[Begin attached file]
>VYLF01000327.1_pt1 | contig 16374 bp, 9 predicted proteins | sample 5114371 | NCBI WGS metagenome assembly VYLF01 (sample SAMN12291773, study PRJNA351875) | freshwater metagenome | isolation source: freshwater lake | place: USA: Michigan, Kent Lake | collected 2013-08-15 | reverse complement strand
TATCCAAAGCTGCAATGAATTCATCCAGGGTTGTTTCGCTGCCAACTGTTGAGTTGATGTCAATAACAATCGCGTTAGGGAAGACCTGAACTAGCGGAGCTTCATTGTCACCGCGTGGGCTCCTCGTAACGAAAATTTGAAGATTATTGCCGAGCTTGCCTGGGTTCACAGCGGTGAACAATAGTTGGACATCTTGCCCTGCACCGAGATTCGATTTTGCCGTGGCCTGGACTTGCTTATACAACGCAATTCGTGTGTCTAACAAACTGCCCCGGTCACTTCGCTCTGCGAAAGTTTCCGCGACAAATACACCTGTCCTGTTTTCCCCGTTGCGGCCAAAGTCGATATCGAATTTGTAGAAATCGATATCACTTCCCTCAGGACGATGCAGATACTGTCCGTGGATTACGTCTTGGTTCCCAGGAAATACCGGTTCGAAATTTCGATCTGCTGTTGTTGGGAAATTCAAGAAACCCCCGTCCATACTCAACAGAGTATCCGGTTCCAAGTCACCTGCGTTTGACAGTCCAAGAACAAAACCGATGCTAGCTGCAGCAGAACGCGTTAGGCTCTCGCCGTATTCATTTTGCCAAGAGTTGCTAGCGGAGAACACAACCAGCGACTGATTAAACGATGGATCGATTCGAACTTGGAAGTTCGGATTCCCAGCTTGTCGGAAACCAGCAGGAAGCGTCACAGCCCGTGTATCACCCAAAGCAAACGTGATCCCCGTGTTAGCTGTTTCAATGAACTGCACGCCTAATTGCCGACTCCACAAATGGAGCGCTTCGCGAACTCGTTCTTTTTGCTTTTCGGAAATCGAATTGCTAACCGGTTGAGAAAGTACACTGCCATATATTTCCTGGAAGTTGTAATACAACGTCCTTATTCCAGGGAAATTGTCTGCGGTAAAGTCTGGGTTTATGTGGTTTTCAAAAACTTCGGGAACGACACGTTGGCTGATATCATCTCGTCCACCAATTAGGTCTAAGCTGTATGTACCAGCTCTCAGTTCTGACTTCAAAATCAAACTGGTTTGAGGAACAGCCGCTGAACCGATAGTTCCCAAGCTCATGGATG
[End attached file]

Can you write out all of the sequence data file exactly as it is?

>VYLF01000327.1_pt1 | contig 16374 bp, 9 predicted proteins | sample 5114371 | NCBI WGS metagenome assembly VYLF01 (sample SAMN12291773, study PRJNA351875) | freshwater metagenome | isolation source: freshwater lake | place: USA: Michigan, Kent Lake | collected 2013-08-15 | reverse complement strand
TATCCAAAGCTGCAATGAATTCATCCAGGGTTGTTTCGCTGCCAACTGTTGAGTTGATGTCAATAACAATCGCGTTAGGGAAGACCTGAACTAGCGGAGCTTCATTGTCACCGCGTGGGCTCCTCGTAACGAAAATTTGAAGATTATTGCCGAGCTTGCCTGGGTTCACAGCGGTGAACAATAGTTGGACATCTTGCCCTGCACCGAGATTCGATTTTGCCGTGGCCTGGACTTGCTTATACAACGCAATTCGTGTGTCTAACAAACTGCCCCGGTCACTTCGCTCTGCGAAAGTTTCCGCGACAAATACACCTGTCCTGTTTTCCCCGTTGCGGCCAAAGTCGATATCGAATTTGTAGAAATCGATATCACTTCCCTCAGGACGATGCAGATACTGTCCGTGGATTACGTCTTGGTTCCCAGGAAATACCGGTTCGAAATTTCGATCTGCTGTTGTTGGGAAATTCAAGAAACCCCCGTCCATACTCAACAGAGTATCCGGTTCCAAGTCACCTGCGTTTGACAGTCCAAGAACAAAACCGATGCTAGCTGCAGCAGAACGCGTTAGGCTCTCGCCGTATTCATTTTGCCAAGAGTTGCTAGCGGAGAACACAACCAGCGACTGATTAAACGATGGATCGATTCGAACTTGGAAGTTCGGATTCCCAGCTTGTCGGAAACCAGCAGGAAGCGTCACAGCCCGTGTATCACCCAAAGCAAACGTGATCCCCGTGTTAGCTGTTTCAATGAACTGCACGCCTAATTGCCGACTCCACAAATGGAGCGCTTCGCGAACTCGTTCTTTTTGCTTTTCGGAAATCGAATTGCTAACCGGTTGAGAAAGTACACTGCCATATATTTCCTGGAAGTTGTAATACAACGTCCTTATTCCAGGGAAATTGTCTGCGGTAAAGTCTGGGTTTATGTGGTTTTCAAAAACTTCGGGAACGACACGTTGGCTGATATCATCTCGTCCACCAATTAGGTCTAAGCTGTATGTACCAGCTCTCAGTTCTGACTTCAAAATCAAACTGGTTTGAGGAACAGCCGCTGAACCGATAGTTCCCAAGCTCATGGATG